Want to buy a bridge? Kentucky's giving one away
(Reuters) - Officials in Kentucky are so keen to get rid of an obsolete but historic bridge on a rural stretch of highway that they are trying to give it away -- and even offering to dismantle and deliver it to its new home for free.
The 82-year-old span on state Route 80 in southeastern Kentucky needs to come down so a new bridge capable of handling heavier traffic can go up, the state Department of Highways said.
But state officials would prefer not to demolish the existing structure, a 450-foot metal truss span built in 1929 that is eligible for inclusion on the National Register of Historic Places. So they are seeking to give it away.
To sweeten the pot, the state is willing to have the bridge disassembled, transported and off-loaded at no charge. All the new owner has to do is reassemble and maintain it, said H.B. Elkins, spokesman for the Department of Highways, District 10, where the bridge is located.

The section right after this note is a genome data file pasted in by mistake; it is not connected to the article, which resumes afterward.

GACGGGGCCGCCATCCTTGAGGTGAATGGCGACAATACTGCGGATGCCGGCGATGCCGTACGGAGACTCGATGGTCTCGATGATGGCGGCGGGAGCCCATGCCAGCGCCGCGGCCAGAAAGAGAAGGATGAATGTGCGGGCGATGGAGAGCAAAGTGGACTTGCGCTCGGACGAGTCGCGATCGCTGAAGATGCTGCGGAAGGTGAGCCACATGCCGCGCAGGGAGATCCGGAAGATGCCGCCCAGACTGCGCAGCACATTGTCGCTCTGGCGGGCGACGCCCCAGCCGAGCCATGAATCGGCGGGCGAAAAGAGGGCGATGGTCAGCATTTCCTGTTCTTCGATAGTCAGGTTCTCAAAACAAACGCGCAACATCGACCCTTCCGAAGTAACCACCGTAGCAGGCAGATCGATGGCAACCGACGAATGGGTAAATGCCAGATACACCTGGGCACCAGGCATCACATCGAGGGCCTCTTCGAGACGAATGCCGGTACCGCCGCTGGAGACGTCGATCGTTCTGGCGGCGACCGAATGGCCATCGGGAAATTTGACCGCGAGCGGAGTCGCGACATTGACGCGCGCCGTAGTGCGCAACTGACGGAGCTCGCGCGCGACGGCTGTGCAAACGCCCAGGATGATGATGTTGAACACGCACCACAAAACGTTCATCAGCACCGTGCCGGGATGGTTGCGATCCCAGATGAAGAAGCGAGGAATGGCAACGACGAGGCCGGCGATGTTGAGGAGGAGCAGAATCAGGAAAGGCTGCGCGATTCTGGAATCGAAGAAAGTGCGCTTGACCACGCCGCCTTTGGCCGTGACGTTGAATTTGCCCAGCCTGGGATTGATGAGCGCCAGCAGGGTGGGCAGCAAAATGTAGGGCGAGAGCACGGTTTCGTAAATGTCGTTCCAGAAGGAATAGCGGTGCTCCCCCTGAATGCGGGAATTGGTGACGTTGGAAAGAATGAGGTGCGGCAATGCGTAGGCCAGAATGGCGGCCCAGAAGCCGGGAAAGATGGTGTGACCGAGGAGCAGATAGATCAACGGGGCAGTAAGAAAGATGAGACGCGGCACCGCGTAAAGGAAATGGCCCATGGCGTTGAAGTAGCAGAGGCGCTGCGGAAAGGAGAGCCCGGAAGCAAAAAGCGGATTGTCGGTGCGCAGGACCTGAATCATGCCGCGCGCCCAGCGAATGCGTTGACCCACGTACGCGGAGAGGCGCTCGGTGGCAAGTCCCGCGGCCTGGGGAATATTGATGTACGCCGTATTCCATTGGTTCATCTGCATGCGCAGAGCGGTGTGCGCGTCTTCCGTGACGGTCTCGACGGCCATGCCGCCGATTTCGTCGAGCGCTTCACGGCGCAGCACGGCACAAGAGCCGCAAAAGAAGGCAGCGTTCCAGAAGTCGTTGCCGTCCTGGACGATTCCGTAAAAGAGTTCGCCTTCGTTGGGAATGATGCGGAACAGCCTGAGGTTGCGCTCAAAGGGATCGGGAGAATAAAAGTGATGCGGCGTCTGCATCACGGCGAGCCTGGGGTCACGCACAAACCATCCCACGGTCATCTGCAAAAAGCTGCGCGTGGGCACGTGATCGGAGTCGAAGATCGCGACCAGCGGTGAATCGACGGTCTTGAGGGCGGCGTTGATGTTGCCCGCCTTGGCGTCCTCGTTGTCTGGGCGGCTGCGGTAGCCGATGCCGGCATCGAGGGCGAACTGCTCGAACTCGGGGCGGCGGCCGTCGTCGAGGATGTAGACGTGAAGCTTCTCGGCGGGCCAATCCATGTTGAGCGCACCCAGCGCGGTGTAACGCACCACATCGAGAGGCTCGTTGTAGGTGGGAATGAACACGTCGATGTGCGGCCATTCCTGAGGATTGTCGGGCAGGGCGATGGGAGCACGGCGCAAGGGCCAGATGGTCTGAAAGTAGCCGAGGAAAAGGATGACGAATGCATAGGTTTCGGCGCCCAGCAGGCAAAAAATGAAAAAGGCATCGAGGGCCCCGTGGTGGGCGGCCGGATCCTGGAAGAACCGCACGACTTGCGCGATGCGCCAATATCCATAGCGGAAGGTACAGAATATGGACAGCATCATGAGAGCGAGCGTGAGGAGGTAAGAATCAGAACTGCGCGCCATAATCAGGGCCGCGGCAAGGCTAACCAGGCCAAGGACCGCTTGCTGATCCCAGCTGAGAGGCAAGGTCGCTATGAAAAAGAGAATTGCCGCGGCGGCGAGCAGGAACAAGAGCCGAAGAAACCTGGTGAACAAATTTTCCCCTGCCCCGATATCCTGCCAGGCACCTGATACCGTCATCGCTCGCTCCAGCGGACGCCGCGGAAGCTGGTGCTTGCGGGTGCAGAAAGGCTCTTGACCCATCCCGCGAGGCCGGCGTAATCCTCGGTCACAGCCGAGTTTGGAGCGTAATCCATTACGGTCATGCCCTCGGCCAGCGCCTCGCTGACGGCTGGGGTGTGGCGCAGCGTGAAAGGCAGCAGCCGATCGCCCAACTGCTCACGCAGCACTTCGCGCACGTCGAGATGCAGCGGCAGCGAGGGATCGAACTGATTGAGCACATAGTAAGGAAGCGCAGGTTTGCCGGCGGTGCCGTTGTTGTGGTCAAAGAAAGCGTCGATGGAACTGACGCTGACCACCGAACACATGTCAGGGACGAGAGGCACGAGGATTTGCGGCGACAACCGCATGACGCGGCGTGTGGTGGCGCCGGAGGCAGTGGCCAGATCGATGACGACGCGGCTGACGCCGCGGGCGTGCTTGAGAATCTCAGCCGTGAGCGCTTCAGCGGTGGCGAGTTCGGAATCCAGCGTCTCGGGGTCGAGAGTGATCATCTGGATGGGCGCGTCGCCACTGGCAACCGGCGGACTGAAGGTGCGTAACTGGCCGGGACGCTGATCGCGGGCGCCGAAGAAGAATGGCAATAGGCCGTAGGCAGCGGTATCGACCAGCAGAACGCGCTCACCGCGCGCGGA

"It's what they call functionally obsolete, meaning it's narrow and the trusses have low clearance," Elkins said. "But it's structurally sound. People use it every day."
Elkins said possible applicants could include a municipality, a state or even a private person in need of a stream crossing or a unique driveway.
As long as the old bridge is re-erected at the new site with its original characteristics retained, Kentucky does not care who gets it, Elkins said.
The only other asterisk: The cost of saving the bridge cannot exceed the estimated cost of demolishing it. Elkins said no one knows what that cost might be "because we haven't bid out the construction job for the new bridge."
This is the second bridge in Perry County that Kentucky has tried to give away in recent years. The deadline to apply is December 20, Elkins said.
With the first one, offered about five years ago, Elkins said there was plenty of interest upfront but no takers in the end.
"So we built the new bridge next to the old one, documented the old one with photographs and then demolished it," he said.
(Reporting by James B. Kelleher; Editing by Cynthia Johnston)